The microbial communities present in our throat and the distal oesophagus are mostly similar. They comprise of Streptococcus, Prevotella, Actinomyces, Gemella, Rothia, Granulicatella, Haemophilus, and Veillonella as the predominant microbial communities. In both these locations, Streptococcus is the dominant genus (a subgroup of phyla) followed by Prevotella. The remaining microbial diversity consists of Veillonella.
Bacteria Diversity and the Gut Microbiome
The microbial diversity of the stomach has been found to be dependent on the presence or absence of a microorganism called Helicobacter pylori. Stomach lacking Helicobacter pylori (H. pylori) contains Streptococcus, Actinomyces, Gemella, and Prevotella. These bacterial groups are mostly found in the throat and assumed to have been temporary residents swallowed from the throat. In stomach where H. pylori are present, they predominate over the members of other bacterial phyla.
Most of the microbes present in the jejunum and ileum (refer to figure) are aerobes and facultative anaerobes. Enterococci, E.coli, Klebsiella, Staphylococci, Streptococci, and Lactobacilli comprise the majority of microbes present in jejunum and ileum.
Small intestine contains aerobic Enterococcus group, Streptococci, Lactobacilli, and Gammaproteobacteria while anaerobes constitute the majority of microbial populations residing in the large intestine. Species belonging to Gammaproteobacteria has been found to be present in the jejunum, ileum, and caecum.
The ceacal (in ceacum) microbial community is mainly comprised of Lactobacillus, Enterococcus, and E.coli along with small populations of fecal microbes such as C.leptum, Bacteroides, and C.coccoides. And the predominant populations of microbial communities in our digestive system (GI Tract) is seen to vary from an individual to another and hence the variation in the gut microbial diversity at an individual level can essentially provide us with a snapshot of the gut health and provides an opportunity to restore balance in our gut ecosystem whenever there is a deviation from a healthy condition.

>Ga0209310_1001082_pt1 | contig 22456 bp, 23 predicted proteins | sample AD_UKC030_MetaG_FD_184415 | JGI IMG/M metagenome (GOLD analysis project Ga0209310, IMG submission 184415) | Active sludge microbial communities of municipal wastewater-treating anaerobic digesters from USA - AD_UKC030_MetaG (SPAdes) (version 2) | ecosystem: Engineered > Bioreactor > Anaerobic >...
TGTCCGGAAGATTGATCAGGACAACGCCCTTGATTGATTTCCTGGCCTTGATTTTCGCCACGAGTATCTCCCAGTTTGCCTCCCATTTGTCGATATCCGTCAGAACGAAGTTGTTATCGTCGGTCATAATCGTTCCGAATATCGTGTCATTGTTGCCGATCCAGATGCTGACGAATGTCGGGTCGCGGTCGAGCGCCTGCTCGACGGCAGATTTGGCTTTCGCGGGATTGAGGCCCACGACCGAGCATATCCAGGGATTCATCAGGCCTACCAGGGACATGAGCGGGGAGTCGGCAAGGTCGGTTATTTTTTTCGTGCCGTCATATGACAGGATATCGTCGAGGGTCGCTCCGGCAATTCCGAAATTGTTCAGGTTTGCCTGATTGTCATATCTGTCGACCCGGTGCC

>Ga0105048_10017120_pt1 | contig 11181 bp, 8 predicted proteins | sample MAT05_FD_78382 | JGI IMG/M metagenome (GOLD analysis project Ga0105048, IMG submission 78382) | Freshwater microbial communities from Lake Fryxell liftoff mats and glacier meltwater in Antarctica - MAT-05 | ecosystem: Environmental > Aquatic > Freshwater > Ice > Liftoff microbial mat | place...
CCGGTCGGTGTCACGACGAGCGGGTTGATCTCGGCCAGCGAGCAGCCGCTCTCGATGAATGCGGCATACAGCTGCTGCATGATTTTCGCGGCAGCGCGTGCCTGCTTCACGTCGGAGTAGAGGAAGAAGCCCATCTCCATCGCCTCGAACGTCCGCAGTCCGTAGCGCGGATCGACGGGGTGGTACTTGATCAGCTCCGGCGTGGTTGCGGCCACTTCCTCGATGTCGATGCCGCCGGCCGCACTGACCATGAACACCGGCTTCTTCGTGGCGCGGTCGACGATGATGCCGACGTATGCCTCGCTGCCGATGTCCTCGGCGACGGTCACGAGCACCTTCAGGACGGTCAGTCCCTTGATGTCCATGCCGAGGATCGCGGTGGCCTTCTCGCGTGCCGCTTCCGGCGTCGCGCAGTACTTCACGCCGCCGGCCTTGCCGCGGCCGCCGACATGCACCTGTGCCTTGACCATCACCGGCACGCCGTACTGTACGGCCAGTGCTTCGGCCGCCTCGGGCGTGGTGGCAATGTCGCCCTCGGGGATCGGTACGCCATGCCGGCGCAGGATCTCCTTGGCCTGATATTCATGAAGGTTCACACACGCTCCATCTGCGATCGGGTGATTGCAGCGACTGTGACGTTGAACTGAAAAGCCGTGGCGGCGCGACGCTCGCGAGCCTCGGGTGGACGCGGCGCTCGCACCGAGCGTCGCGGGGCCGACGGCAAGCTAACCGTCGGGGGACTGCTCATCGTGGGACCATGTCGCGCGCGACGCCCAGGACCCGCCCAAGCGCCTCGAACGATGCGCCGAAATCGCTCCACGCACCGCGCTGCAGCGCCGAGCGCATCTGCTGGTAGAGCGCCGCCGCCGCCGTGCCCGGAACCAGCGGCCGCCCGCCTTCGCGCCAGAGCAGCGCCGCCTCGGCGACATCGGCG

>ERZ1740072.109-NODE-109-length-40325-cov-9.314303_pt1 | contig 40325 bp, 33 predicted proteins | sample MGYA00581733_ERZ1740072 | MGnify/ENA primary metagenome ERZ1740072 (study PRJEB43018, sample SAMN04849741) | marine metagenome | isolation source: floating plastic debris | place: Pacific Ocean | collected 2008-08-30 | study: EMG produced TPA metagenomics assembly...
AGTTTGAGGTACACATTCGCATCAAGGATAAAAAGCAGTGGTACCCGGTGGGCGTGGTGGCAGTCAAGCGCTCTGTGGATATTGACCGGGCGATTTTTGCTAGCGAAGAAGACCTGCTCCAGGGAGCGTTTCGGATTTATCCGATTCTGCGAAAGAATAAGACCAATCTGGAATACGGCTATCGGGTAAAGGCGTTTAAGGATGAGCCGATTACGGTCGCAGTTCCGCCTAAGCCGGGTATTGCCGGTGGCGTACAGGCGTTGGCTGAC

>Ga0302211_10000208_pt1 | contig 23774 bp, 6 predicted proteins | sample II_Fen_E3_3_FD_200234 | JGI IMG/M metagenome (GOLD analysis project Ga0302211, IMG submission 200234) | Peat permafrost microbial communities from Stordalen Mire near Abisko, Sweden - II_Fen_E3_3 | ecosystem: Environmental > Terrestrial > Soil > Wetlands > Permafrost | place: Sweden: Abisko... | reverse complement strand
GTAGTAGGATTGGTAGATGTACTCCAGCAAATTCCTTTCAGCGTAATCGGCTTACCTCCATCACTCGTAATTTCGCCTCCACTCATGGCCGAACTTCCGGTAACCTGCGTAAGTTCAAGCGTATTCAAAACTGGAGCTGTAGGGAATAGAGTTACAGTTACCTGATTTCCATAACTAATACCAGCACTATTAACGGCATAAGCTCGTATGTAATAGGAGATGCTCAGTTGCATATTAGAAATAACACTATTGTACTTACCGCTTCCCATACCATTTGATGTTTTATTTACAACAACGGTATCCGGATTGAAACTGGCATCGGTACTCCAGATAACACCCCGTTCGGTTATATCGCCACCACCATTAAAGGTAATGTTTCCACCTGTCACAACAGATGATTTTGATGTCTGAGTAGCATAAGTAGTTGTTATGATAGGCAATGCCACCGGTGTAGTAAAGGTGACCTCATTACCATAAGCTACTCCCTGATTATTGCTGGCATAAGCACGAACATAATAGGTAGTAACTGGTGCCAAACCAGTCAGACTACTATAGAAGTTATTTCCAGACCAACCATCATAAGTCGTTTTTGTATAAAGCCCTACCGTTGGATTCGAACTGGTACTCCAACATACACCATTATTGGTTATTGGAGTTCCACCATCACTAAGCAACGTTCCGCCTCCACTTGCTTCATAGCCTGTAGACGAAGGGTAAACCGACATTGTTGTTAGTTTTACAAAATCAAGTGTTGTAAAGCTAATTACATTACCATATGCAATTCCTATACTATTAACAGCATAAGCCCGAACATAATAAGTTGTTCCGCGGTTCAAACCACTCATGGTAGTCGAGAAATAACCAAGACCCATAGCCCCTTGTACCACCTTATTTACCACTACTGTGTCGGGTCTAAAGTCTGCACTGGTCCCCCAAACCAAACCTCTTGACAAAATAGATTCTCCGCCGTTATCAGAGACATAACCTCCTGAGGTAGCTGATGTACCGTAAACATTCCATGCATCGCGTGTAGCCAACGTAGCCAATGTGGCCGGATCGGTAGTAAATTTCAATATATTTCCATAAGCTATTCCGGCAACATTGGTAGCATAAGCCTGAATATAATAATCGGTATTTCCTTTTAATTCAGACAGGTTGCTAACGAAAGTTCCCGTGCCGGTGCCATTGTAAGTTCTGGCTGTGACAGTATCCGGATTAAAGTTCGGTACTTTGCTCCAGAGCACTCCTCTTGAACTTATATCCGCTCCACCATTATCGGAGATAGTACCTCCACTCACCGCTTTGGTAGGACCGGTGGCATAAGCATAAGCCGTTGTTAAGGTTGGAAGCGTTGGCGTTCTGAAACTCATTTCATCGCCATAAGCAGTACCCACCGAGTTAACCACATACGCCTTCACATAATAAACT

Summary of the Gut Microbiome
Given that there are a lot of scientific names which has been presented in this article in an all you can eat platter, we do not have to strain ourselves to remember each of them but this is an attempt to understand our microbial guests better and get familiar with their places of residence.
Before we wrap this up, let us quickly look at some of the key findings in the sphere of human microbial communities so as to understand the relevance of our microbial guests :
Molecular surveys have discovered remarkable diversity within the human gut microbiota, but some of the dominant microbial species are reported in faecal samples from most healthy adults.
The food we consume has the ability to alter the species composition of our gut microbiota both in the short term and in the long term.
The gut microbiota has the potential to influence the host’s (humans) energy balance through multiple mechanisms, including supplying energy from nondigestible dietary components and also by influencing gut transit, energy intake, and energy expenditure.